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Dead Aid Hardcover – Mar 17 2009


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Product Details

  • Hardcover: 192 pages
  • Publisher: FSG Adult (March 17 2009)
  • Language: English
  • ISBN-10: 0374139563
  • ISBN-13: 978-0374139568
  • Product Dimensions: 2 x 14.6 x 21.6 cm
  • Shipping Weight: 340 g
  • Average Customer Review: 3.8 out of 5 stars  See all reviews (8 customer reviews)
  • Amazon Bestsellers Rank: #67,076 in Books (See Top 100 in Books)


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22 of 25 people found the following review helpful By J. Tobin Garrett TOP 500 REVIEWER on July 21 2009
Format: Hardcover
After reading Jeffrey Sach's book The End of Poverty (his main argument calling for more aid to Africa), I felt that I should read a book arguing for the opposite, so I picked up Dead Aid.

The central argument is that aid is bad for Africa, and in fact, is the reason that Africa is caught in a poverty trap. It's an interesting argument, and one that I was ready to be convinced of, but I felt that Moyo didn't provide enough analysis and evidence for her claims. Too many times I found myself asking the questions: how? and why? While I am inclined to agree with her central claim, her argument in the specifics was too simplistic and she often presented the link between aid and Africa's plight as causal, when really it seem corollary.

The book is too short and the analysis too brief to hold up to the mighty claim that she proposes. Clocking in at only 153 pages, the book dedicates 19 pages to a brief history of aid (which is really well done), another 19 pages to show that aid isn't working, and 21 pages to prove that aid actually kills growth. While I'm not a fan of bloated writing for no reason, Moyo needed more evidence, more explanation to back up her arguments.

Even though I found the beginning part of the book frustrating at times, I was looking forward to her ideas on how to develop Africa without the help of aid (which the next 80 pages or so are dedicated towards). She has some interesting ideas around capital markets, foreign direct investment, and micro-lending, but again I found her arguments to be overly simplistic and too brief to be convincing. She discusses how trade should be a big factor in the growth of Africa, something that's obviously true.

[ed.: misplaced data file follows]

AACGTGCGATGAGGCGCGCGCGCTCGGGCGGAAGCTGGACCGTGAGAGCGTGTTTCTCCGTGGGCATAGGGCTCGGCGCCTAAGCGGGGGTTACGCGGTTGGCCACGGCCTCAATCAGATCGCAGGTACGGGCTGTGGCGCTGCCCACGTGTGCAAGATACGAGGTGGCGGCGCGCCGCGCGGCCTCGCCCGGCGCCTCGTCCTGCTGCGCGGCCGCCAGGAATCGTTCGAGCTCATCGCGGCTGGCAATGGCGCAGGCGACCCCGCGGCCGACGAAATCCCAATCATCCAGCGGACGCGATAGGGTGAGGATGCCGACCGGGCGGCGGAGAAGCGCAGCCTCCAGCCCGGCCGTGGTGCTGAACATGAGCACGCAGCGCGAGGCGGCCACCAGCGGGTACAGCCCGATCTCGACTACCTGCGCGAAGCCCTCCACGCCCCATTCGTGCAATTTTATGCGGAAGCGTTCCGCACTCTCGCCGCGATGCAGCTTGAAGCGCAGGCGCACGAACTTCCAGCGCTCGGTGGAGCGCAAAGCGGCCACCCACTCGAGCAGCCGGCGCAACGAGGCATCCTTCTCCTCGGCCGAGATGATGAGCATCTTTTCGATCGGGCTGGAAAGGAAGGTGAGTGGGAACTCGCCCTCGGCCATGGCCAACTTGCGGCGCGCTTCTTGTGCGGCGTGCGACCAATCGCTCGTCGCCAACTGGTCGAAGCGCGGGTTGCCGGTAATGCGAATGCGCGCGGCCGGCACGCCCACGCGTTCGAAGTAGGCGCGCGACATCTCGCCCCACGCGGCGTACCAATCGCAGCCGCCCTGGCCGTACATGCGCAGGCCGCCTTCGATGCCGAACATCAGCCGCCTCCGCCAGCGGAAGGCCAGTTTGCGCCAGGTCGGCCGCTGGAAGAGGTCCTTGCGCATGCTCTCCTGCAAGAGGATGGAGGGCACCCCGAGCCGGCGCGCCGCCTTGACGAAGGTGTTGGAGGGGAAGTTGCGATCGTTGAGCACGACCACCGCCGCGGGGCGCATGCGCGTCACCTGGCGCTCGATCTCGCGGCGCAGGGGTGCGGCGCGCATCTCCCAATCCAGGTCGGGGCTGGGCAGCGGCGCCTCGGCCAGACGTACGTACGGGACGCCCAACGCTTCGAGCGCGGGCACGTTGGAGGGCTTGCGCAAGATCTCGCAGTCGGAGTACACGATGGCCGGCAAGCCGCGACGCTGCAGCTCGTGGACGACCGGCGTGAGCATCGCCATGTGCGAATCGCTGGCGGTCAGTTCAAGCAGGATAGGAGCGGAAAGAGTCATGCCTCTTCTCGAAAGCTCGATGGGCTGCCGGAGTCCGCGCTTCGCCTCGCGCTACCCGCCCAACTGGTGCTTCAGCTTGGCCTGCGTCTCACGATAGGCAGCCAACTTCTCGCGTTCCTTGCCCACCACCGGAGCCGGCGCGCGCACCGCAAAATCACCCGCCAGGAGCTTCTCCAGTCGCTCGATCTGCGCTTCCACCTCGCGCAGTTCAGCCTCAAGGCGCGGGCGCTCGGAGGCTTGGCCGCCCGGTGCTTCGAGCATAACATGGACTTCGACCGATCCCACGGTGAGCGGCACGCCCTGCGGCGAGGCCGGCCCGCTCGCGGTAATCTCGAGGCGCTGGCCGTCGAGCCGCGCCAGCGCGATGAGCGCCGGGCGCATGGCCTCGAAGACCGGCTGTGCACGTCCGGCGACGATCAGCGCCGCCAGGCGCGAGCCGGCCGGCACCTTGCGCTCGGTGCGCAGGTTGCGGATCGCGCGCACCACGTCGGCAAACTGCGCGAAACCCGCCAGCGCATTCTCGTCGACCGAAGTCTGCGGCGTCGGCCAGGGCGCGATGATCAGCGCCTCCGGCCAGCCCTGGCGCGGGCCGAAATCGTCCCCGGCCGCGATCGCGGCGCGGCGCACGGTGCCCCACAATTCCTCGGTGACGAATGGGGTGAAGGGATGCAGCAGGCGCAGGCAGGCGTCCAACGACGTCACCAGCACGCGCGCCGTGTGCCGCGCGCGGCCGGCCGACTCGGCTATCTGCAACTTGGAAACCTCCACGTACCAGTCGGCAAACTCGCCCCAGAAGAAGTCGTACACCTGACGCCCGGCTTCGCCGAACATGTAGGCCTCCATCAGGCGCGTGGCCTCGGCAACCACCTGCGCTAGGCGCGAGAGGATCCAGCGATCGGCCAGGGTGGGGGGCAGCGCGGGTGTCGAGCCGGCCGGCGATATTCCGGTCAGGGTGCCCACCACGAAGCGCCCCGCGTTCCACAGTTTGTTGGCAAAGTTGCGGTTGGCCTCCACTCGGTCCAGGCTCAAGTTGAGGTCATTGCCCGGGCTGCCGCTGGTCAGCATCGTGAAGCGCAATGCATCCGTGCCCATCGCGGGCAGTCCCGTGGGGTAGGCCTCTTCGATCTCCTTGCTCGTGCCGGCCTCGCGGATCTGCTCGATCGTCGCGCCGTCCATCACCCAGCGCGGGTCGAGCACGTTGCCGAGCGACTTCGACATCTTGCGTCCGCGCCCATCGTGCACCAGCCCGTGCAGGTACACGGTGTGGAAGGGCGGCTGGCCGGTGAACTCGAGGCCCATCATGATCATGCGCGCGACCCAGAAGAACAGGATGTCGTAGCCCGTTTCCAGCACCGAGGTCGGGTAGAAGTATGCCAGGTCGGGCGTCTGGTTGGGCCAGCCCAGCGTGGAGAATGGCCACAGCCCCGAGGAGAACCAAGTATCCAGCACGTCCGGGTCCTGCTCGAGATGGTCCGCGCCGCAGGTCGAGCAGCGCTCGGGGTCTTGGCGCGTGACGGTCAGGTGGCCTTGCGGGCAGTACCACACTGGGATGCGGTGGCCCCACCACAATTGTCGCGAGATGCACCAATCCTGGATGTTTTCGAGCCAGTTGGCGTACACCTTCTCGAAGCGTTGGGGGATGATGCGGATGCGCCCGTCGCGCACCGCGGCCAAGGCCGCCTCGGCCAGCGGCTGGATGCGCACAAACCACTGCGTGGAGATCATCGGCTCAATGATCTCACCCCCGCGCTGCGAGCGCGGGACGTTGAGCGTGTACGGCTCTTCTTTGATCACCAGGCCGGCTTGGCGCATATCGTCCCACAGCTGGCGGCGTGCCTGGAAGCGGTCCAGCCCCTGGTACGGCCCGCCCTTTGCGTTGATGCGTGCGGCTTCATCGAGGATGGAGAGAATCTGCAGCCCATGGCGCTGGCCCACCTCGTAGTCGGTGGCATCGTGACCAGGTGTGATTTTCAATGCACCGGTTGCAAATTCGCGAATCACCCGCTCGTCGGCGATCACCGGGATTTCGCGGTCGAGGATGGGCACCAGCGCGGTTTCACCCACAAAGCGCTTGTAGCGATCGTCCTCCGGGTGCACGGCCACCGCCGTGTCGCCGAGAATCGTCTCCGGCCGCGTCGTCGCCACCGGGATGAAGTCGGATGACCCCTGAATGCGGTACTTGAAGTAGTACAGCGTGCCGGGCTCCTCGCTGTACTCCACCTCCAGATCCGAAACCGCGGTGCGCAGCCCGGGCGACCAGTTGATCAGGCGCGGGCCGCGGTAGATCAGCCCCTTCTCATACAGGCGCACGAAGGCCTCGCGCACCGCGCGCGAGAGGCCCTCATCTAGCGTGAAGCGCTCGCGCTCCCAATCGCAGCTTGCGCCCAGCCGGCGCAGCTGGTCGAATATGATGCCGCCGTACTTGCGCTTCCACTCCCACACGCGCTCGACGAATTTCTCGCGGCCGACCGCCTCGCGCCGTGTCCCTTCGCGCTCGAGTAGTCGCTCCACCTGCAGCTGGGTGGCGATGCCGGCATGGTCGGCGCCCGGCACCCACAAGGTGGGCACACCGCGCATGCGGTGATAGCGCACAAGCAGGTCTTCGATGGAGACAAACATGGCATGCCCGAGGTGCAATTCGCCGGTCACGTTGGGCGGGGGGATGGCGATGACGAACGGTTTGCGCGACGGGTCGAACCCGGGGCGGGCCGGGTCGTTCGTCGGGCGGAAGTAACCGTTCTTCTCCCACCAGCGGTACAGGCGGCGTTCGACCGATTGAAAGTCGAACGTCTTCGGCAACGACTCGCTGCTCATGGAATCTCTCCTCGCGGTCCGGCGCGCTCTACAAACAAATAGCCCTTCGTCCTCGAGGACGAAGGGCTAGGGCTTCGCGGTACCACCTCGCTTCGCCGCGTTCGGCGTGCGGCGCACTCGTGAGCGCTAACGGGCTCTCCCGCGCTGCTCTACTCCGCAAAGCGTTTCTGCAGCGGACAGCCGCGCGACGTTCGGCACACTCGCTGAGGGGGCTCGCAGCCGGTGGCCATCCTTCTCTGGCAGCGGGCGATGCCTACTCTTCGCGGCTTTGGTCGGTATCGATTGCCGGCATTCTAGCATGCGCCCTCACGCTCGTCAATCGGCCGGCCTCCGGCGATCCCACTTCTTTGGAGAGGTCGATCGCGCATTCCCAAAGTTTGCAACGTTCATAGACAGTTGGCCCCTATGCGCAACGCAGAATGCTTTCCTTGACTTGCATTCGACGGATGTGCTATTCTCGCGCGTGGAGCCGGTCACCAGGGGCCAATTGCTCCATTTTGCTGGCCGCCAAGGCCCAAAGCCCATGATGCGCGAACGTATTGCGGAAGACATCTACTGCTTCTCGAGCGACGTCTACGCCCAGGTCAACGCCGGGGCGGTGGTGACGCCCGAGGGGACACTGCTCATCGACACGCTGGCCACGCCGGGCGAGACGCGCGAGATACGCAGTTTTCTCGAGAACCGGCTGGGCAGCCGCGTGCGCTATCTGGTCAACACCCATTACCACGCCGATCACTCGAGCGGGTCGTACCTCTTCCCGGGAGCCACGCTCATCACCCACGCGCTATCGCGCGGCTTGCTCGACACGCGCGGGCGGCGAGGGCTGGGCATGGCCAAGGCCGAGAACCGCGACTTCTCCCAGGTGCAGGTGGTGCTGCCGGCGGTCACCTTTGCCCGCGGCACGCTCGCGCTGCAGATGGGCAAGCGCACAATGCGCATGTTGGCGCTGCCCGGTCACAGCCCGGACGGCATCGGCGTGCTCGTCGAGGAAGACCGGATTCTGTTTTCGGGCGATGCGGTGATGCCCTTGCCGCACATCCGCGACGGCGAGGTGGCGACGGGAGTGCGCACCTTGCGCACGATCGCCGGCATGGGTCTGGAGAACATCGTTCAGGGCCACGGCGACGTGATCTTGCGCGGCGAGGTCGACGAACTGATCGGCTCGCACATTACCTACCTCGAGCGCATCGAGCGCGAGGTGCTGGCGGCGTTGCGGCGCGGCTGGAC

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18 of 23 people found the following review helpful By I. Dobson on May 5 2009
Format: Hardcover Verified Purchase
With all the hype about deadbeat western governments not living up to their committment to African aid, this book stops the shame-game dead in its tracks. Written by someone who has grown up and lived in Africa, not just visted in a chartered jet, this book looks at the way so much of our foreign aid is at best misdirected and at worst completely squandered. The author argues that simply propping up hand-out programs and feeding corrupt regimes does little to improve the long term survival of this highly dysfunctional continent. Instead she offers a more logical structured approach to fixing the problem through empowerment, and goes on to offer hope in what so many see as a hopeless situation. The money still needs to be forthcoming, just not in the way it is being currently applied. This book tells us how to do it right.
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4 of 5 people found the following review helpful By Andy on Sept. 26 2010
Format: Paperback
This book offered an easy to read history and viable solutions to helping Africa. Dead Aid will change the way that you think of Africa. Dead Aid wasn't full of confusing economic theories or in-depth history but clear, concise points. The book is a quick read but very helpful in understanding Africa and its people. Dead Aid should be recommended reading for politicians, business people, and aid groups.
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By Brian Maitland TOP 500 REVIEWER on Nov. 29 2012
Format: Paperback
Author Dambisa Moyo blows the lid off the Western aid program to Africa showing how Africa despite billions and billions of dollars in aid since the end of colonialism has regressed as a continent economically. The book is short and sweet because the author can write. I see there are complaints by other reviewers but she's not writing a thesis or a report for the World Bank. I'm sure she's done that before given her educational and working background.

What Moyo has done has shown how aid is pure folly in the vast majority of cases and how, mainly China now, is showing what direct investment in Africa can do. There are successes pre-China into Africa that Moyo covers such as Botswana which show that outside of the big boys of South Africa and Egypt that African nations can get their act together.

The fun thing about the book is she breaks it all down by introducing a fictional typical African nation called Dongo to some chapters to show how her theories may play out. Look, let's get over the idea she has all the answers. At least she is presenting an interesting argument and one that most aid workers will readily admit is true (at least off the record).

All in all, it's a must-read for anyone interested in the global economy, Africa and aid in general.
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